#Day50: Delhi Flies Fresh Force, Tells Them It Is Election in Kashmir!

Bilal Handoo

SRINAGAR

New troopers manning Kashmir streets. (Photo: Bilal Bahadur?KL)
New troopers manning Kashmir streets. (Photo: Bilal Bahadur?KL)

With Delhi once again sticking to its old military guards to deal with Kashmir’s fresh upheaval, the extra troopers it dispatched to valley on war-footing for what it called “restoring law and order” have apparently become a ‘butt of a joke’. Many among the new troopers are so unaware about the Kashmir situation that they believe they have been sent to manage polling booths in valley!

But that’s not all. Majority of these reinforcements appear so high on adrenaline that they make commoners believe as if they have been sent to wage armed battle in some war-torn region. Perhaps, what is fuelling this sense in them is omnipresence of anti-India graffiti greeting them in valley. The writing on the wall is apparently making them believe that they have just landed in “enemy zone”.

One health official was cut short twice by new troopers recently when he was on way to office. “I was taken aback when somewhat confused CRPF man at Dalgate stopped me to enquire, ‘where is this polling centre?’ Later that day at Dargarh, another CRPF man stopped me, asking, ‘where is the polling booth?’ ” Both the CRPF men were part of new deployment, the official curtly learned.

With “polling” in mind, many of them arrived in valley within three days after Burhan Wani’s killing smoked up scores of security structures in south Kashmir. By July 12, Delhi had rushed 800 additional CRPF troops with 100 personnel each to valley. The reinforcement was in addition to 1,200 personnel sent to aid police on July 9. Already, 60 battalions were stationed in Kashmir.

But sending these ‘naive’ troopers without proper briefing about Kashmir’s security situation only proved deadly besides hilarious in the ongoing civil uprising. Some of them stopped cars and after checking the curfew passes said: “Get the one from Kendrya Sarkar, Yeh Nahin Chalay Ga!”

On the first day of their arrival, someone among these troopers couldn’t stop feeling ‘trigger-happy’ when he killed a teenager in Newa Pulwama. ‘First day, first kill’ had parallels with fall 1947—when Indian army first landed in Kashmir.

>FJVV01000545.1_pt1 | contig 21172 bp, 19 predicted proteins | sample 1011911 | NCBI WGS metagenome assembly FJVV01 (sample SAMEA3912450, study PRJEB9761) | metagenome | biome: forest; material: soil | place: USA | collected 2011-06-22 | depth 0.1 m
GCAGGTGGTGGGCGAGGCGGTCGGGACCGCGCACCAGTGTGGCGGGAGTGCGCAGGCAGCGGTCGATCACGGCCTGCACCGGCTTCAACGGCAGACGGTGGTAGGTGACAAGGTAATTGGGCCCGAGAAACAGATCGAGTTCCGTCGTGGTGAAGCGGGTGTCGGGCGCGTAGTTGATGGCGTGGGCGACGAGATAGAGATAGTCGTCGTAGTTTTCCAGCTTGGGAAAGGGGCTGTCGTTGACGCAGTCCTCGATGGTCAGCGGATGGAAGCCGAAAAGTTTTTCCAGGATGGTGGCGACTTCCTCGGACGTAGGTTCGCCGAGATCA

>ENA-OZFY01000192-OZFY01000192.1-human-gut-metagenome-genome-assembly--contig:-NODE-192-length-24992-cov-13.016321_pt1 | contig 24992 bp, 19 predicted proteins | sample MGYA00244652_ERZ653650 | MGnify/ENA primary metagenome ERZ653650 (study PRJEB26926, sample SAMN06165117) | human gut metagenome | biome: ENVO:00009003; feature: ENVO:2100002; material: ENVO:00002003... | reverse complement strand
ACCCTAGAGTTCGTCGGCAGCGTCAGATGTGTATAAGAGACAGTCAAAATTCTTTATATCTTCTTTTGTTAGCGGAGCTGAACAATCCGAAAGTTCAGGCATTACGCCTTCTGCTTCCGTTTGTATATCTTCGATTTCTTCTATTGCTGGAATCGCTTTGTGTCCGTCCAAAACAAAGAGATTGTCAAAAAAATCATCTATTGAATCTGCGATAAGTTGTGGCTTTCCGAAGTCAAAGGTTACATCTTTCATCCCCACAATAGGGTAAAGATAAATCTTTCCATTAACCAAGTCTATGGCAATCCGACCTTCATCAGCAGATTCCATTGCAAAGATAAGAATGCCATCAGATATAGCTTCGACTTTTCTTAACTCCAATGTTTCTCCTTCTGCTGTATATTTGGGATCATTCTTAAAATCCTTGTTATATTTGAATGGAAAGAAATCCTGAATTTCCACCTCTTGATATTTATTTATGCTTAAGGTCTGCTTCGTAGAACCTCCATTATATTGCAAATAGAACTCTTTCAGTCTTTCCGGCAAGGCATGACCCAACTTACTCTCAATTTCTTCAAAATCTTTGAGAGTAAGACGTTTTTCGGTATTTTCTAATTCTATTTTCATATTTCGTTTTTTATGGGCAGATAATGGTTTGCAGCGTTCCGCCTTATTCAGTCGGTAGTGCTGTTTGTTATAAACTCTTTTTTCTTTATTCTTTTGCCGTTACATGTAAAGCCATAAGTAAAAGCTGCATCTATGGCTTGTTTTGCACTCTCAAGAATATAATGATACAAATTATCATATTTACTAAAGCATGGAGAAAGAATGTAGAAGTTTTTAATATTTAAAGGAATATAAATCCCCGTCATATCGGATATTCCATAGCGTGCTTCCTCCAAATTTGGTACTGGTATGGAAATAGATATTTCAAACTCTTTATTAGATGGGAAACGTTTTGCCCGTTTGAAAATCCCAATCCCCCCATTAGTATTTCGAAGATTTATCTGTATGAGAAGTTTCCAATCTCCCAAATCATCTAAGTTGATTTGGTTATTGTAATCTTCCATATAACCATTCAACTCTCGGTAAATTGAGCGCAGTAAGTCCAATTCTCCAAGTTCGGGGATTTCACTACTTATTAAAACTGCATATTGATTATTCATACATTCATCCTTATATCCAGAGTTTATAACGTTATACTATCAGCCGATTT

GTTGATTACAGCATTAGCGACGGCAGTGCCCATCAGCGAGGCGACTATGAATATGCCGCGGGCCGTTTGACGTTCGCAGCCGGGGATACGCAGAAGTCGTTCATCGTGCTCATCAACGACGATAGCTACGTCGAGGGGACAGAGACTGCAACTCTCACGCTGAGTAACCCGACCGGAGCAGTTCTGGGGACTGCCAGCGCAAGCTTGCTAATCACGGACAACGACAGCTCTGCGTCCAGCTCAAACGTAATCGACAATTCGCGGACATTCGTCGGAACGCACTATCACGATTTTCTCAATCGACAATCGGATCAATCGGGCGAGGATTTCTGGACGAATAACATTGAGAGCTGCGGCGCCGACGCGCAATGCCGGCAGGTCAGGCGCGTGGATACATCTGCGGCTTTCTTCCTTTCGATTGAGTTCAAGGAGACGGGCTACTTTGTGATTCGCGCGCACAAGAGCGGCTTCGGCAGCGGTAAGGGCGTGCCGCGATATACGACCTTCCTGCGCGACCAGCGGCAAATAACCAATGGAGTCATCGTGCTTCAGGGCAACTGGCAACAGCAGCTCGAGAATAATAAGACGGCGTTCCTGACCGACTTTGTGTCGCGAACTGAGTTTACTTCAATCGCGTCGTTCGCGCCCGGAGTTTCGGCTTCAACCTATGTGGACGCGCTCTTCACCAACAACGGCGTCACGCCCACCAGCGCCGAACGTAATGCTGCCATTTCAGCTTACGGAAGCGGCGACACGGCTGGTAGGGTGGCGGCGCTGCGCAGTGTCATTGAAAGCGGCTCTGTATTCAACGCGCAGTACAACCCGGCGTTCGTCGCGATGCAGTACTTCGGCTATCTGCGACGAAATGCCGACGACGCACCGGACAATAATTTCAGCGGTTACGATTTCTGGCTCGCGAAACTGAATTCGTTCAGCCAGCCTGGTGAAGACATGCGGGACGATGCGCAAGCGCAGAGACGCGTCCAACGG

One of the critiques faced by these troopers is their least terrain knowledge. When lately the same emergency force intercepted some local newsmen in Srinagar and barred them from performing their professional duties, the naivety of these newly posted gunners was only reaffirmed.

“It was laughable when one of those newly deployed trooper told me, ‘Your curfew pass is only valid up to 6am in the morning,’ ” said Faisal Ahmad, a local lensman. “The poor chap wasn’t even briefed about the worth of curfew pass. Another day, another trooper inquired from me about Lal Chowk, ‘which village is this?’”

Most of these new troopers belong to India’s largest central armed police forces—CRPF, functioning directly under the aegis of Ministry of Home Affairs. Their primary role lies in assisting state in maintaining law and order and conducting polls. But in Kashmir, CRPF wears many hats.

Within 32 days, CRPF—whose boss equated “pellet-blinding” with “wife-beating”—had finished 1.3 million pellets and 8,650 teargas shells against Kashmir protesters. Apart from ammo combat, these newly arrived troopers along with their experienced pros were caught on camera — smashing windowpanes, damaging properties.

A woman looking outside her broken window in south Kashmir.
A woman looking outside her broken window in south Kashmir.

In Srinagar’s Basant Bagh area, these forces lately went berserk during dusk hours and damaged public properties. But the panic spread in Zainadar Mohalla, when the same force had verbally threatened to torch the area in case protests continued. Their performance in raged up countryside is an obvious raged affair.

Hame bola election duty pe jaana hai [we were told that we have to go for election duty],” said Saurav Mishra, a CRPF man stationed in Khanyar. “Yaha tou hame curfew pe lagaya [Here we were put on curfew duty].”

Even J&K police personnel made no secret about their ‘strung-up’ liaison with new-fangled force. They admit having “great” trouble dealing with them. “They openly accuse us being ‘hand in glove’ with ‘anti-India’ Kashmiris if we tend to exercise some relaxation with general public,” said Mushtaq Bhat, a cop posted in Srinagar. “They have made our job tough. We have to manage both our duties and them, lest they cut loose to everyone’s chagrin.”

After Amarnath Yatra concluded on August 18, many companies of CRPF were sent to manage rebellious valley.

“To ensure their proper conduct,” says a senior police official in whose district these new gunners remains on loose, “we either intermix them with old troopers or station them at least sensitive pockets.” The officer ruled out the possibility of putting these troopers through a proper training before posting them in valley. “It is not possible,” he said. “We call them on war-footing basis for emergency help. Though I agree they tend to cut loose, but briefing is not possible in these terrible times.”

Even Rajesh Yadav, PRO CRPF, expressed the similar views. “There is no time to put these men through briefing before posting them to valley,” Yadav said. “But yes, we keep them with experienced troopers for proper conduct.”

With such a force managing Kashmir at the moment, it becomes apparent to restraint from wishing someone: May the Force be with you!

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